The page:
The MBA last conducted independent judicial evaluations in 2000. That survey of 4,000 members resulted in a 92 percent favorability rating of the state's judges.
Those who complete the evaluations will not be identified by anyone seeing the results. The names of attorneys completing the forms will be scrubbed from the form as it works its way electronically through the MBA computer system. Similarly, judges' names won't appear on the final form.
"Each judge will have a unique set of identifiers and there will be no names on the forms as they are moving through the computer and when they are generated or printed out," McIntyre said. "A key will be required to identify who the evaluation is that you are looking at. State-of-the-art encryption is being employed to ensure anonymity of the participant and total confidentiality in the evaluation data being generated on a particular judge."
The committee will compile the data monthly and release it to the judge being evaluated as well as to his or her chief justice and Mulligan quarterly. Initially, the information was only going to be released to the CJAM and the chief justice, but the House of Delegates on Jan. 19 voted to give it simultaneously to the judge it is concerning.
"We've heard back from judges and we've listened to them and individual judges prefer to get the information simultaneously," McIntyre said.
The results of the evaluations will be confidential, unless the Standing Committee determines it is in the interest of the administration of justice to make them public. In such a case, the committee would recommend publication to the MBA officers, who would use their discretion.
Though the trial court recently has announced its decision to also pursue electronic surveys, the MBA will continue with its initiative, which was approved by the MBA House of Delegates in March 2004.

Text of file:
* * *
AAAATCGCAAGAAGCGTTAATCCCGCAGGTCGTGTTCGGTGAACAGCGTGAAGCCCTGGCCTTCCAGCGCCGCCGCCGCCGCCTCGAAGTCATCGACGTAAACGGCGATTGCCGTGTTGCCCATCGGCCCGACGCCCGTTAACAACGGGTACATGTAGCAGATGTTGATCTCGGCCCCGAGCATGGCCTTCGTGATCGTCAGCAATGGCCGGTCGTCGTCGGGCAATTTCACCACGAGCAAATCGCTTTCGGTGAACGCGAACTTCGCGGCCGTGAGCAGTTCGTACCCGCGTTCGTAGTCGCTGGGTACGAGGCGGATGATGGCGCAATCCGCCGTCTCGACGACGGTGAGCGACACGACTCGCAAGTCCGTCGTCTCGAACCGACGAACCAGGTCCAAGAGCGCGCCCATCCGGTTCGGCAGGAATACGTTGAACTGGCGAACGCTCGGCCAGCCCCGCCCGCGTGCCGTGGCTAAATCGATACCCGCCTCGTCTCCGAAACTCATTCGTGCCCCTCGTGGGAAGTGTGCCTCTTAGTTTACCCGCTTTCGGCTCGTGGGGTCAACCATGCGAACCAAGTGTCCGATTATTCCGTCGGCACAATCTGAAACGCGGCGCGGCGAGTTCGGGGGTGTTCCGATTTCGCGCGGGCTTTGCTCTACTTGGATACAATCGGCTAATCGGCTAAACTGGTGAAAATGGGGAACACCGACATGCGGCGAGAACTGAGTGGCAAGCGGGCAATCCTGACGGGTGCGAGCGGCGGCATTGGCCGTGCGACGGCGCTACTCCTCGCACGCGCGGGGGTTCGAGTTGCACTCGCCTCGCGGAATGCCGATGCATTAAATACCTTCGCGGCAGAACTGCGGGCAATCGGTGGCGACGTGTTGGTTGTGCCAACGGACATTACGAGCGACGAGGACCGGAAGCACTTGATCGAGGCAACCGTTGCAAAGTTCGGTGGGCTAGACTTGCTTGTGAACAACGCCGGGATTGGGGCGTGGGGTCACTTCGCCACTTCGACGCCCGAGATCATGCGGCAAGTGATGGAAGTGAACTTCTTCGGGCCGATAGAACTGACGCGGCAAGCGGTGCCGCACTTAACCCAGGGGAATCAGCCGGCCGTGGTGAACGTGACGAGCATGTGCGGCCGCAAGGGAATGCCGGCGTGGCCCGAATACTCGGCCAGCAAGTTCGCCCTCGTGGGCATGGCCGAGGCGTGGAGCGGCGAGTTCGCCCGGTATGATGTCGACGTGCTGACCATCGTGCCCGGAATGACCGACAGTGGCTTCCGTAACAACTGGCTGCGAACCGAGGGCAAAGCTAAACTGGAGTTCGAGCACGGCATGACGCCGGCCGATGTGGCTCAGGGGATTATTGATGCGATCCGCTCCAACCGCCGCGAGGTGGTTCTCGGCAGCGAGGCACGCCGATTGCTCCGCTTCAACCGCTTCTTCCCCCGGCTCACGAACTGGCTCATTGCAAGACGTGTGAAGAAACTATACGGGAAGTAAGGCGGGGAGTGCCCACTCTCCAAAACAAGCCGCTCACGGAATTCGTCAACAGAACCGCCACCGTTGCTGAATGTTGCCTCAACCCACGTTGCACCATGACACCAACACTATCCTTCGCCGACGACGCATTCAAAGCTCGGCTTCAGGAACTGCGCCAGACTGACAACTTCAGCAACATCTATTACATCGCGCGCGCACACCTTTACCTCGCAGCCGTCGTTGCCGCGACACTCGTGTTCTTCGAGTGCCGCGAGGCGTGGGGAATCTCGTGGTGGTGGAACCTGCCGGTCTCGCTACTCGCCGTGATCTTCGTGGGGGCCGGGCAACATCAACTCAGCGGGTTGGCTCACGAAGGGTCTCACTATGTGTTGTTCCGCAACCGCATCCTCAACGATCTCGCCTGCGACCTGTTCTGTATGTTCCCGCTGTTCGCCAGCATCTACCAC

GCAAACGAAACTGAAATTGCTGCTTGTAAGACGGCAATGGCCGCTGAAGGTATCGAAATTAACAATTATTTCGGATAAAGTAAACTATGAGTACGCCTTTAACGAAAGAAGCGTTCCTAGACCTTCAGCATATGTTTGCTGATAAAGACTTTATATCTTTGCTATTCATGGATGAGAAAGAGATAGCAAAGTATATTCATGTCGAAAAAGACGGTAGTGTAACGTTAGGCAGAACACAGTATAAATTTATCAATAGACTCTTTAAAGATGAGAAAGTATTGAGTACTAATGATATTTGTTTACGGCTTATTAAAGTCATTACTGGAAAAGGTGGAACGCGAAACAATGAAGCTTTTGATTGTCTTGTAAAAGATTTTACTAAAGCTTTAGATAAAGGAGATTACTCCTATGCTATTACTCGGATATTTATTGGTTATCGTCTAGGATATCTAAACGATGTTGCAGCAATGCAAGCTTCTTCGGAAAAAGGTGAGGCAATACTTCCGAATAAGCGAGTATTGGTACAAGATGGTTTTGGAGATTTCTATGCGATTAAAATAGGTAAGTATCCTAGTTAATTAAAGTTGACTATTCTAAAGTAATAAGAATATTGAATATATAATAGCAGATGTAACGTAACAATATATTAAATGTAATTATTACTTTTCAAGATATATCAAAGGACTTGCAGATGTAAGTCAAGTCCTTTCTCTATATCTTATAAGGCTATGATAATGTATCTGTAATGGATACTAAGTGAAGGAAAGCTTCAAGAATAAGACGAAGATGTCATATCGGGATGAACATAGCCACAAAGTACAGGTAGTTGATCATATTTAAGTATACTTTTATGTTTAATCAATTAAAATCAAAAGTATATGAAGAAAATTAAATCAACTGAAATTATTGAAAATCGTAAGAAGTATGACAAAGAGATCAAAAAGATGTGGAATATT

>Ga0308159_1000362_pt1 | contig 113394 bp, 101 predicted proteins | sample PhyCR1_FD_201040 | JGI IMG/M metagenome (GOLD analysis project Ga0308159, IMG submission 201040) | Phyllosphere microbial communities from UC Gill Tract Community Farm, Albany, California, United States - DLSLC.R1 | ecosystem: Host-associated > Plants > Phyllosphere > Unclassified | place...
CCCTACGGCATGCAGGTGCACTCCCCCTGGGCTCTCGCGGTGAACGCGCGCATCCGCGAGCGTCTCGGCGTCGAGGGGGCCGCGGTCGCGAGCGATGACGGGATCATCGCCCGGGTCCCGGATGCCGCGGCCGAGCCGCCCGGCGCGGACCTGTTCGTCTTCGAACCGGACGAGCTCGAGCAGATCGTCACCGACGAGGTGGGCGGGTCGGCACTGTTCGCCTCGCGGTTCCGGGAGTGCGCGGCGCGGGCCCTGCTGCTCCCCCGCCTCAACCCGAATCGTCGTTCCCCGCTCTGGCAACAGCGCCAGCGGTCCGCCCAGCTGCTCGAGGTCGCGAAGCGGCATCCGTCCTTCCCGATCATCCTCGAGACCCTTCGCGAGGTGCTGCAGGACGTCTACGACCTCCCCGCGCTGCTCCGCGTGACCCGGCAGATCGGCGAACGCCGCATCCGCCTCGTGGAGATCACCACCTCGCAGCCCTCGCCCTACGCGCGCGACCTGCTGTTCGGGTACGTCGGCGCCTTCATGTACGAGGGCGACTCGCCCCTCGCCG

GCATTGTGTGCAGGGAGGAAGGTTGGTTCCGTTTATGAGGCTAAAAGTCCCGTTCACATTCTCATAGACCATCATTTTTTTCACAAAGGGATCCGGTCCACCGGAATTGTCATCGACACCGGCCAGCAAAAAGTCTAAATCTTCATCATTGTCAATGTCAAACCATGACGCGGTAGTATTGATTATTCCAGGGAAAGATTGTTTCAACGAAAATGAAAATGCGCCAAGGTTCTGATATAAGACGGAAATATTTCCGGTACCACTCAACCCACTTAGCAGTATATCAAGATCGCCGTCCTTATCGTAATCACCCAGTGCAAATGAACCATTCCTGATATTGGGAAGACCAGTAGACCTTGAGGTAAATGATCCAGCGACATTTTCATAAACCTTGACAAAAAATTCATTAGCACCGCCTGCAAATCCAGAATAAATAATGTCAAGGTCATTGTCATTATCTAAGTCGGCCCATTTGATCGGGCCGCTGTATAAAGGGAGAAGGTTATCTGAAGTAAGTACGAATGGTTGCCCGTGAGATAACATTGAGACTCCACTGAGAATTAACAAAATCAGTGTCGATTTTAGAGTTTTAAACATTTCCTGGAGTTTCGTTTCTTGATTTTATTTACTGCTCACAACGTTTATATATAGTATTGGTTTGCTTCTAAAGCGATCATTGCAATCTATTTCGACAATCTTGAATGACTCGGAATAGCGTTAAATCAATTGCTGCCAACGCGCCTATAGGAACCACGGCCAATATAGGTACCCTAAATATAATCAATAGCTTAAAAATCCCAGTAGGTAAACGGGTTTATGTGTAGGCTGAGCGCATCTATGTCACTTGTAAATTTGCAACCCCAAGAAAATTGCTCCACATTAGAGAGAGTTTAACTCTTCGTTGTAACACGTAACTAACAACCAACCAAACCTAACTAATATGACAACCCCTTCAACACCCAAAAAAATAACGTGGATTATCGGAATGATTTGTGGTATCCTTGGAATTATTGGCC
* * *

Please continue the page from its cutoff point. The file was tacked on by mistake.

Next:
"We commend the court's initiative, stand prepared to assist it in its initiative and wish it the greatest success" McIntyre said. "Perhaps at some point in the future we might be able to develop some synergy between the court and the association's Internet-based judicial performance efforts."
In addition to the evaluation criteria, the form asks respondents questions regarding their race, gender, ethnicity and type of law practice.
"Our research indicates that demographic information would be useful to a judge looking at the data collected on him or her," McIntyre. "Moreover, these data may reflect systematic issues in the administration of justice."
The Judicial Evaluation Standing Committee will have day-to-day oversight of the evaluations, but will ultimately report to MBA officers. In addition to McIntyre, the standing committee includes: Nancy King of Framingham; Marc Perlin of Suffolk University Law School, Boston; Francis J. Lynch, III, of South Easton; J. Owen Todd of Todd and Weld, LLP, Boston; the Hon. Dina E. Fein of Springfield; Steven L. Hoffman of Cambridge; Randy S. Chapman of Chelsea; Jeffrey S. Stern of Boston; Marilynne R. Ryan of Walpole; Robert Costello of Boston; Janet Kenton-Walker of Boston; and Martin W. Healy, MBA General Counsel, ex-officio member.